This is not the first time that the consulting firm dubbed as world’s most profitable spy organization has come under fire. In October 2016, an employee of the company was apprehended by federal authorities in possession of classified information. This was the second time an employee of the largest intelligence and defense contractor was arrested on charges of spying and selling classified information.

The investigation pertaining to irregularities in billing in ongoing.

Vishal Ingole, July 5, 2017

DoD and Textron Move Analytics to Cloud

July 3, 2017

Continuing in its efforts to become more cloud-based, the DOD has partnered with Textron to create a web-based intel program. This latest edition of intelligence gathering program has shifted the DOD away from software into cloud presence, one of the government’s goals for the future.

Defense Systems recently reported on this new collaboration:

Decreasing a hardware footprint by consolidating data-centers and servers is entirely consistent with the Pentagon’s push to move more services, applications, storage systems and functions to a cloud-based architecture; this is particularly relevant in light of DOD’s initiative to integrate more commercial IT systems and move more Joint Regional Security Stacks (JRSS) functions to the cloud.

The program itself streamlines data analysis and places it in the cloud for easier storage and access.  This latest move showcases how technology across the board is shifting from traditional software and hardware driven data analytics and moving toward cloud-based.

Catherine Lamsfuss, July 3, 2017

Maybe Trump Speak Pretty One Day

June 15, 2017

US President Donald Trump is not the most popular person in the world.  He is a cherished scapegoat for media outlets, US citizens, and other world leaders.  One favorite point of ridicule for people is his odd use of the English language.  Trump’s take on the English tongue is so confusing that translators are left scratching their heads says The Guardian in, “Trump In Translation: President’s Mangled Language Stumps Translators.”  For probably the first time in his presidency, Trump followed proper sentence structure and grammar when he withdrew the US from the Paris Accord.   While the world was in an uproar about the climate change deniers, translators were happy that they could translate his words easier.

Asian translators are especially worried about what comes out of Trump’s mouths.  Asian languages have different root languages than European ones; so direct translations of the colloquial expressions Trump favors are near impossible.

India problems translating Trump to Hindi:

‘Donald Trump is difficult to make sense of, even in English,’ said Anshuman Tiwari, editor of IndiaToday, a Hindi magazine. “His speech is unclear, and sometimes he contradicts himself or rambles or goes off on a tangent. Capturing all that confusion in writing, in Hindi, is not easy,’ he added. ‘To get around it, usually we avoid quoting Trump directly. We paraphrase what he has said because conveying those jumps in his speech, the way he talks, is very difficult. Instead, we summarise his ideas and convey his words in simple Hindi that will make sense to our readers.’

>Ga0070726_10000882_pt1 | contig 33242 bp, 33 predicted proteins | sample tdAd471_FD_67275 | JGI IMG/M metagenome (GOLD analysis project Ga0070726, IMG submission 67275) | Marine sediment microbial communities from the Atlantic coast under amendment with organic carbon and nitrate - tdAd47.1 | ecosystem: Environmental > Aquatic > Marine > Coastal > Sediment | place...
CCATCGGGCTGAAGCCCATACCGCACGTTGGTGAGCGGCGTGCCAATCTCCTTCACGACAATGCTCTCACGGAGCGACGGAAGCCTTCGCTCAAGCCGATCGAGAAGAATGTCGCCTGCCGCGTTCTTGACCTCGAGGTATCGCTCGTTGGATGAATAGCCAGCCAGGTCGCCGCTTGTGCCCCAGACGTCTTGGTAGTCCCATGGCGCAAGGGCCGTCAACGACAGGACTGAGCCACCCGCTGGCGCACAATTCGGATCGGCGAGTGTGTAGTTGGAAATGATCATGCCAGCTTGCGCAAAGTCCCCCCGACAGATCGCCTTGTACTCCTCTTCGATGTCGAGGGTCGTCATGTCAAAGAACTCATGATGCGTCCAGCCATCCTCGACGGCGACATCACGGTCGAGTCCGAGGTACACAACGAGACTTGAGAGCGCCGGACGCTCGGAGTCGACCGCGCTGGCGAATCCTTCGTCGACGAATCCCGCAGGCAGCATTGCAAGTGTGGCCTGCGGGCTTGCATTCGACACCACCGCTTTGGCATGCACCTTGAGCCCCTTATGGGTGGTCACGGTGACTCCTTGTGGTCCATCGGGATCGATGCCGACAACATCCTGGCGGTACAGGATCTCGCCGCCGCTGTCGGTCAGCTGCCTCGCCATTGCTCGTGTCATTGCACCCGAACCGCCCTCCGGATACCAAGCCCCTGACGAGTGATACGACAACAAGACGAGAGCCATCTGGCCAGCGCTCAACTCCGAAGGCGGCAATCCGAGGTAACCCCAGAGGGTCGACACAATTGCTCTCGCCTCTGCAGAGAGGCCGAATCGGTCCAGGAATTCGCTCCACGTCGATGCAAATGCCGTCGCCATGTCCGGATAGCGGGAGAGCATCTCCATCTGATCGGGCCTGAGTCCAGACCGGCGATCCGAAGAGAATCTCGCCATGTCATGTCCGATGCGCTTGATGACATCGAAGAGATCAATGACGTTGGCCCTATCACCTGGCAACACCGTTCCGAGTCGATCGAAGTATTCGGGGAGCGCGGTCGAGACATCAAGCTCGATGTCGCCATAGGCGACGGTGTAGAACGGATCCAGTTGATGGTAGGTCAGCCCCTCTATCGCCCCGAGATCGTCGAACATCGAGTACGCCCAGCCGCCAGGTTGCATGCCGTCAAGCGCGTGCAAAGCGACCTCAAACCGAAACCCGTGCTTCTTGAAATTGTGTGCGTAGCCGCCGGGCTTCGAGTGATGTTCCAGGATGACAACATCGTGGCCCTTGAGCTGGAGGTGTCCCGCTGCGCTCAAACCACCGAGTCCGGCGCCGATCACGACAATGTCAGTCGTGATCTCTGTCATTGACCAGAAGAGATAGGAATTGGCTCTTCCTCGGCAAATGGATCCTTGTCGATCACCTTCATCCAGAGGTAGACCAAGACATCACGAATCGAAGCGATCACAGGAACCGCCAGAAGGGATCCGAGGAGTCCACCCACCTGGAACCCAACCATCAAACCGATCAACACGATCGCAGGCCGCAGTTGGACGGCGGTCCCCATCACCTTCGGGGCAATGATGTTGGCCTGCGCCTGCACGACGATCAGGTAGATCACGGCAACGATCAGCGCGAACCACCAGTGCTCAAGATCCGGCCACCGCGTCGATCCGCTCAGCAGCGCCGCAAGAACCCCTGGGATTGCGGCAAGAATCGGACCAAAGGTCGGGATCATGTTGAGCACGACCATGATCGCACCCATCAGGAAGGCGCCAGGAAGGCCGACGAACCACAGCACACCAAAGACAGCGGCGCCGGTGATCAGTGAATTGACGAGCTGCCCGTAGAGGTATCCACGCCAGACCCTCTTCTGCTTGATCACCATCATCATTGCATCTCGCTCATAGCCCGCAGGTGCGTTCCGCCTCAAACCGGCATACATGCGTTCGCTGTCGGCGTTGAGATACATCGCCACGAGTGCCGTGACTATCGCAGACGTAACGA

Indian translators also do Trump a favor by translating his words using the same level of the rhetoric of Indian politicians.  It makes him sound smarter than he appears to English-speakers.  Trump needs to learn to trust his speechwriters, but translators should learn they can rely on Bitext’s DLAP to supplement their work and improve local colloquialisms.

Whitney Grace, June 15, 2017


DARPA Progresses on Refining Data Analysis

June 12, 2017

The ideal data analysis platform for global intelligence would take all the data in the world and rapidly make connections, alerting law enforcement or the military about potential events before they happen. It would also make it downright impossible for bad actors to hide their tracks. Our government seems to be moving toward that goal with AIDA, or Active Interpretation of Disparate Alternatives. DARPA discusses the project in its post, “DARPA Wades into Murky Multimedia Information Streams to Catch Big Meaning.” The agency states:

The goal of AIDA is to develop a multi-hypothesis ‘semantic engine’ that generates explicit alternative interpretations or meaning of real-world events, situations, and trends based on data obtained from an expansive range of outlets. The program aims to create technology capable of aggregating and mapping pieces of information automatically derived from multiple media sources into a common representation or storyline, and then generating and exploring multiple hypotheses about the true nature and implications of events, situations, and trends of interest.

‘It is a challenge for those who strive to achieve and maintain an understanding of world affairs that information from each medium is often analyzed independently, without the context provided by information from other media,’ said Boyan Onyshkevych, program manager in DARPA’s Information Innovation Office (I2O). ‘Often, each independent analysis results in only one interpretation, with alternate interpretations eliminated due to lack of evidence even in the absence of evidence that would contradict those alternatives. When these independent, impoverished analyses are combined, generally late in the analysis process, the result can be a single apparent consensus view that does not reflect a true consensus.’

AIDA’s goal of presenting an accurate picture of overall context early on will help avoid that problem. The platform is to assign a confidence level to each piece of information it processes and each hypothesis it generates. It will also, they hope, be able to correct for a journalistic spin by examining variables and probabilities. Is the intelligence community is about to gain an analysis platform capable of chilling accuracy?

Cynthia Murrell, June 12, 2017

Bibliophiles Have 25 Million Reasons to Smile

June 6, 2017

The US Library of Congress has released 25 million records of its collection online and are anyone with Internet access is free to use it.